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The role of quasi-plasticity in the extreme contact damage tolerance of the stomatopod dactyl club

Abstract

The structure of the stomatopod dactyl club—an ultrafast, hammer-like device used by the animal to shatter hard seashells—offers inspiration for impact-tolerant ceramics. Here, we present the micromechanical principles and related micromechanisms of deformation that impart the club with high impact tolerance. By using depth-sensing nanoindentation with spherical and sharp contact tips in combination with post-indentation residual stress mapping by Raman microspectroscopy, we show that the impact surface region of the dactyl club exhibits a quasi-plastic contact response associated with the interfacial sliding and rotation of fluorapatite nanorods, endowing the club with localized yielding. We also show that the subsurface layers exhibit strain hardening by microchannel densification, which provides additional dissipation of impact energy. Our findings suggest that the club’s macroscopic size is below the critical size above which Hertzian brittle cracks are nucleated.

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Figure 1: Fractured shell impacted by a stomatopod dactyl club, and overview of dactyl clubs visualized by macro-photography and microCT scan.
Figure 2: Indentation response of the smasher dactyl club in distinct layers.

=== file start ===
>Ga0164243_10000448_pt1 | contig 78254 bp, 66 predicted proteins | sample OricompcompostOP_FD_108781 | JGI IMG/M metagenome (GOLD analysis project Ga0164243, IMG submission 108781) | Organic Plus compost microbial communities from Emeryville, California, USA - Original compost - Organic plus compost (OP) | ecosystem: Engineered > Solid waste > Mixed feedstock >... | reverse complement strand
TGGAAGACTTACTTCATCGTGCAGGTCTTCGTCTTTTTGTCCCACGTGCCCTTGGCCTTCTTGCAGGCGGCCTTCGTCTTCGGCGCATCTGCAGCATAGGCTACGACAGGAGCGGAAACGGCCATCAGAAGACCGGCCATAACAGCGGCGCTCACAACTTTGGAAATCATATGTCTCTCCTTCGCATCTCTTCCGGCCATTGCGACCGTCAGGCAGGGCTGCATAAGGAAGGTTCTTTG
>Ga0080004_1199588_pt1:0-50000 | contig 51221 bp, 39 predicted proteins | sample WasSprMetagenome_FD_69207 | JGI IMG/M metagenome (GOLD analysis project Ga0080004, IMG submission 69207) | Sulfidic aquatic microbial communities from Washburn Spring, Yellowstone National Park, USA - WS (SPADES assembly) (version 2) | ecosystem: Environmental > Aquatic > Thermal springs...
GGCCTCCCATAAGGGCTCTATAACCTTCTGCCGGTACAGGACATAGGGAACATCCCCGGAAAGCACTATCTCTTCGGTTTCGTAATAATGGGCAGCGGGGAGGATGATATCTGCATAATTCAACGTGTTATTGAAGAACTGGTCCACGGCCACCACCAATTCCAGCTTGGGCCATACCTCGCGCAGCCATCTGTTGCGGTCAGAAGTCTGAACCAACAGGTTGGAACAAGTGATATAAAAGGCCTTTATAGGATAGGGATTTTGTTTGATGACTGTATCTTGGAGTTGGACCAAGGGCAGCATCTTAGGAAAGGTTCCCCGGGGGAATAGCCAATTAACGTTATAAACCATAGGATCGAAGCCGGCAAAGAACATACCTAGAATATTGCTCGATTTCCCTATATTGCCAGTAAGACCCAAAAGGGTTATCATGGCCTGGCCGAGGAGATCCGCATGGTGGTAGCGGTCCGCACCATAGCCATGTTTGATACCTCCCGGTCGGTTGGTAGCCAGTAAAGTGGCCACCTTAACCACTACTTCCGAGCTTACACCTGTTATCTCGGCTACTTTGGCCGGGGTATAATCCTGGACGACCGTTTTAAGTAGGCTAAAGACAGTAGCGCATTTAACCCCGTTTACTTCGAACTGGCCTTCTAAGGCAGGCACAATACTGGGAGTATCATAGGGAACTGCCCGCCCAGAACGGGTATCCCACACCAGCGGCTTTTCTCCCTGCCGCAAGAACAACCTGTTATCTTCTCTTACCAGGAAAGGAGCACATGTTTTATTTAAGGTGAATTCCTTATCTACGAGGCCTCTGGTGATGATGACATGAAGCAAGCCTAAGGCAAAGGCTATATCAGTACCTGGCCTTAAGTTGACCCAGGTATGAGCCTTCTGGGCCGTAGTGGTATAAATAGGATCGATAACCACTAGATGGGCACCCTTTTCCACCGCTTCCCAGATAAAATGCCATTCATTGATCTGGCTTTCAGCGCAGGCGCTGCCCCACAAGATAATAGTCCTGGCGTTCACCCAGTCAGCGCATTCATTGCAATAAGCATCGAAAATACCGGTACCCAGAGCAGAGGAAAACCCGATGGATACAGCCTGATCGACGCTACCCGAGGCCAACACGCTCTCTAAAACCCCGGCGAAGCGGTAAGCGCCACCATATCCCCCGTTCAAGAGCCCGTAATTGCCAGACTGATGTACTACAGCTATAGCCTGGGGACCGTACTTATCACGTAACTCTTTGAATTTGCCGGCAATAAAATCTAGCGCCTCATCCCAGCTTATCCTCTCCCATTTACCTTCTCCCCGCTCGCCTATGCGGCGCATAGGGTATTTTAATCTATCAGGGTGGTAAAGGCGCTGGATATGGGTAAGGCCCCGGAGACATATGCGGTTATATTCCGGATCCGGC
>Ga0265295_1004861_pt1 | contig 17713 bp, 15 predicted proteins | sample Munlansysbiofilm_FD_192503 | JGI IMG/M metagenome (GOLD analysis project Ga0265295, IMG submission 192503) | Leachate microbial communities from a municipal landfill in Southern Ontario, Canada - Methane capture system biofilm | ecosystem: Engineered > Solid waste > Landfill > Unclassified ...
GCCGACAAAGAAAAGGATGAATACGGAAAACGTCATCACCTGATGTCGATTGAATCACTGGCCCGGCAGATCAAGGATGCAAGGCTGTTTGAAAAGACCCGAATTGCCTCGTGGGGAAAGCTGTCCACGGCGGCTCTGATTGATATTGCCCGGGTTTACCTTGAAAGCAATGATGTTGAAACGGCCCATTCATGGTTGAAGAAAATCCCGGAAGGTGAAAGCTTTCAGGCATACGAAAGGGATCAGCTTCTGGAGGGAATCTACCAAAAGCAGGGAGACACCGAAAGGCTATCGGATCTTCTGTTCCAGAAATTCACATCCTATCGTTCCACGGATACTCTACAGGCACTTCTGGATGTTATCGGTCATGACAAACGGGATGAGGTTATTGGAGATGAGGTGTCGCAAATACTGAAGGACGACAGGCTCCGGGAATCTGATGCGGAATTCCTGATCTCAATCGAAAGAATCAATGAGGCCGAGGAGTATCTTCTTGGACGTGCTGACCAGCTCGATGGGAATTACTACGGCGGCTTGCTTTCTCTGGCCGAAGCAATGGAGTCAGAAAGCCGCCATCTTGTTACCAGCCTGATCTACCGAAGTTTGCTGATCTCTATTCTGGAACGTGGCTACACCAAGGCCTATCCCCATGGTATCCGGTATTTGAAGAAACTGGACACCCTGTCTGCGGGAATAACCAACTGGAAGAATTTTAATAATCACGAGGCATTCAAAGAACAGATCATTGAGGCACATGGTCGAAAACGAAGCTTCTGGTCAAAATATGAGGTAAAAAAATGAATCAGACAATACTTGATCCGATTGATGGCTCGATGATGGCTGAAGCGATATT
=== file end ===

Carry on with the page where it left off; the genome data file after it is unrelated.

Figure 3: Contact deformation and damage mechanisms of the dactyl clubs revealed by post-indentation FESEM observations of the planes beneath the contact points.
Figure 4: Multi-scale indentation fracture studies of the dactyl clubs.
Figure 5: Sharp contact indentation and residual stress fields in the dactyl clubs, and comparison with geologic FAP.

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Acknowledgements

This research is financially supported by the Singapore National Research Foundation (NRF) through a NRF Fellowship awarded to A.M. S.A. and M.T. are supported by a Singapore International Graduate Award (SINGA fellowship). We thank T. Baikie for providing the geologic FAP sample, A. Krishna for assistance with sample preparation, A. Serjouei and M. Qwamizadeh for advice on DFEA simulations, and A. Cohen for providing access to the microCT equipment.

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S.A. conducted all experiments and DFEA simulations, and performed all data analysis. M.T. helped conduct nanoindentation experiments, DFEA simulations, and Raman spectroscopy data analysis. S.I. advised on Hertzian indentation experiments, supervised DFEA simulations, and provided editorial comments. A.M. designed and supervised the study. A.M. and S.A. wrote the paper with input from all authors.

Corresponding author

Correspondence to Ali Miserez.

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The authors declare no competing financial interests.

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Amini, S., Tadayon, M., Idapalapati, S. et al. The role of quasi-plasticity in the extreme contact damage tolerance of the stomatopod dactyl club. Nature Mater 14, 943–950 (2015). https://doi.org/10.1038/nmat4309

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